Researchers in Cardiff have developed a new "highly-efficient" method of making disease-fighting compounds, including for a leading anti-malaria drug.
Sesquiterpenes can be found in spicy foods, plants and beer, and are used to battle colds, cancer and malaria.
A Cardiff University team said it could synthesize them more quickly and cost-effectively than before.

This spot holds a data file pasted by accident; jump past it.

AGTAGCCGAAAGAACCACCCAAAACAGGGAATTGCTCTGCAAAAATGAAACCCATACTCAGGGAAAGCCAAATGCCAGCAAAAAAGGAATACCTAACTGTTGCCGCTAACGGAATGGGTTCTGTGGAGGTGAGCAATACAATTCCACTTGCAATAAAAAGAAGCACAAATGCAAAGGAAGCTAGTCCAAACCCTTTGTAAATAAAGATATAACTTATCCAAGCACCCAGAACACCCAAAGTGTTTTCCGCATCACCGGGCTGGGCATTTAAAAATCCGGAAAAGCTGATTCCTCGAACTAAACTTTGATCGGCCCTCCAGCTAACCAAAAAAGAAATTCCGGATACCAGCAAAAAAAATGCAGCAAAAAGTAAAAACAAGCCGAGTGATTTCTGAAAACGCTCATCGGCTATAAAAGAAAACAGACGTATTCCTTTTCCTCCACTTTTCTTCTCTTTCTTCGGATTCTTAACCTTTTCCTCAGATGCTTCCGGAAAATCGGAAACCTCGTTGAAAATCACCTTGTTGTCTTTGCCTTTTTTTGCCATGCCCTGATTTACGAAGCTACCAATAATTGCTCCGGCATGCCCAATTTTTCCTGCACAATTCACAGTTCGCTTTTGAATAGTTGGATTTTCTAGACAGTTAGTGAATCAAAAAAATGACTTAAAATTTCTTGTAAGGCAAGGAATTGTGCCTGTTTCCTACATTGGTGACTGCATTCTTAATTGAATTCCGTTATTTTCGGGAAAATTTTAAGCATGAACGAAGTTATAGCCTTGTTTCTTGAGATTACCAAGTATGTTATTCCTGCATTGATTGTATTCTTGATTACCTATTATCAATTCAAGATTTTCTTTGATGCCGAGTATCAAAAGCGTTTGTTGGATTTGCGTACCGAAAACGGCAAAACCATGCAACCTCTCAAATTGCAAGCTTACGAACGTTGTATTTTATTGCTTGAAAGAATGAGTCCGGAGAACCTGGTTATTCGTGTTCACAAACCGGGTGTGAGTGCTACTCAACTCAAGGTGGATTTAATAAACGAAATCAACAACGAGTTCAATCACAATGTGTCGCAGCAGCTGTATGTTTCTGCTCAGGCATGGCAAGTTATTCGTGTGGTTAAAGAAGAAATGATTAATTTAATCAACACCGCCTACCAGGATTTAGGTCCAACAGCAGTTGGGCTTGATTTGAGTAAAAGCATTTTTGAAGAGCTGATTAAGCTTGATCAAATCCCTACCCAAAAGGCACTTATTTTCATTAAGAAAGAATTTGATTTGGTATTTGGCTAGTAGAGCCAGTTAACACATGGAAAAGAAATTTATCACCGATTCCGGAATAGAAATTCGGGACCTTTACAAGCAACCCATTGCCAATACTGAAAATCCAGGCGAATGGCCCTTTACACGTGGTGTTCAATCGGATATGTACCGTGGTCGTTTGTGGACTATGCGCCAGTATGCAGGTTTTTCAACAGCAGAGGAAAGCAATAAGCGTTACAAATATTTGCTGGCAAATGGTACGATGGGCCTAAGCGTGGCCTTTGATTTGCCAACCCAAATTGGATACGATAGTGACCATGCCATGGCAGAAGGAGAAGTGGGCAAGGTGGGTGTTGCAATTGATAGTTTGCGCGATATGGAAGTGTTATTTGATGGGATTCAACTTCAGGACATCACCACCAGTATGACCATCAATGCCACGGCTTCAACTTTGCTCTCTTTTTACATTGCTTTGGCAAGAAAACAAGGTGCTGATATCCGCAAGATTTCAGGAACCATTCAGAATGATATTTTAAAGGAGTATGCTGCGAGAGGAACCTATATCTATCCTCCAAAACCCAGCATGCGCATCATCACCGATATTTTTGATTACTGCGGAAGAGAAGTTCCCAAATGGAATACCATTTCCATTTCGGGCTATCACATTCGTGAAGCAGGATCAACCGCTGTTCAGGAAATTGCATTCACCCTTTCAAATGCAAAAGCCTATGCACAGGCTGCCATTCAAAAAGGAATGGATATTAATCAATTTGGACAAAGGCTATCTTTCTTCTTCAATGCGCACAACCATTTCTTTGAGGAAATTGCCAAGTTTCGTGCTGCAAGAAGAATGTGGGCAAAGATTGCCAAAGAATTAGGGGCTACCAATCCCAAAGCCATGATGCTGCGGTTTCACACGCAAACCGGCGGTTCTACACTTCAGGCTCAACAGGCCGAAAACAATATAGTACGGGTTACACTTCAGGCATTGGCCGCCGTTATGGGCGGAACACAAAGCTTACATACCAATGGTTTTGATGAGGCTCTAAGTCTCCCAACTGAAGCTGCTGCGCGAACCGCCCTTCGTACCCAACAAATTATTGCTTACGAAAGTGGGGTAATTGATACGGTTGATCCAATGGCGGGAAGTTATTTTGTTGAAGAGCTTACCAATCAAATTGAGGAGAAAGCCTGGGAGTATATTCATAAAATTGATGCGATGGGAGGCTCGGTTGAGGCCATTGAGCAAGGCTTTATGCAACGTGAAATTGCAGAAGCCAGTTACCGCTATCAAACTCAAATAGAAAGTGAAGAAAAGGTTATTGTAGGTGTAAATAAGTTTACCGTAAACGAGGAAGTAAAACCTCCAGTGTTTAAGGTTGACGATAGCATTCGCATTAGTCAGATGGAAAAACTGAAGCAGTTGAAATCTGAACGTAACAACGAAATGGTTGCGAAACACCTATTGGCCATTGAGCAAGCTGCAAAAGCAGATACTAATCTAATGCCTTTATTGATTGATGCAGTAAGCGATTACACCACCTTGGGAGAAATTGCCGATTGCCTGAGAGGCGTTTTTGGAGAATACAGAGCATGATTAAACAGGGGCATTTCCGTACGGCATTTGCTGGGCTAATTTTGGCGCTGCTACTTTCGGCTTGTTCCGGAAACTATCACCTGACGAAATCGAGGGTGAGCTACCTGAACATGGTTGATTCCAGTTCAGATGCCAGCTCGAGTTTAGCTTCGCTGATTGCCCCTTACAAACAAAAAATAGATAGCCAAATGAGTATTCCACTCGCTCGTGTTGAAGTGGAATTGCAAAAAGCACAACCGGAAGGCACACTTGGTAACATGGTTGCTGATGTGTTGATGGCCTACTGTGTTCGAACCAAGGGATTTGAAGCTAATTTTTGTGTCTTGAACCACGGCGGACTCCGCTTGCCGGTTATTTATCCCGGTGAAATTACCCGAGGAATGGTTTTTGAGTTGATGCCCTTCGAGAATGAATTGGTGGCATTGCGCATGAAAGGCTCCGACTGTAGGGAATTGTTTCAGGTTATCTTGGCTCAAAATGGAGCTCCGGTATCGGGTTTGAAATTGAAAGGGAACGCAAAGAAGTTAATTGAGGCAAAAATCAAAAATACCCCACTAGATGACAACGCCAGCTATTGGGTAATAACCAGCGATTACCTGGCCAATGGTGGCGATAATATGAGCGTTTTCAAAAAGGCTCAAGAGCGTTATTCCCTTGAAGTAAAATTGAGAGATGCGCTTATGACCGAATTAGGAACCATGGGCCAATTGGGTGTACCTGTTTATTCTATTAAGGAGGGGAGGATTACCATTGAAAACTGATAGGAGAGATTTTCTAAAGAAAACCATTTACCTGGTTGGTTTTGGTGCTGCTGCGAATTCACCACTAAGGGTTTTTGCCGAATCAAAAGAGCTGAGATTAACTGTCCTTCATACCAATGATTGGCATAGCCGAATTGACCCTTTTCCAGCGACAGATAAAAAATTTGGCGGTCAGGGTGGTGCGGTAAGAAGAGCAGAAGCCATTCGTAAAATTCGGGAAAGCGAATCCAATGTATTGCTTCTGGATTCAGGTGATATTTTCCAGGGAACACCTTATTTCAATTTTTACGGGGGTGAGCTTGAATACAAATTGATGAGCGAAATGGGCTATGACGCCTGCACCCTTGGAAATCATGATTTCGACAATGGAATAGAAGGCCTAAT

Prof Rudolf Allemann said it was "a major new development" in synthetic chemistry.
The method has allowed the team to almost double the usual production yield of a compound which is used to make artemisinin - the anti-malaria drug for which the Nobel Prize in Medicine was awarded in 2015 -which is not widely available in some parts of the world.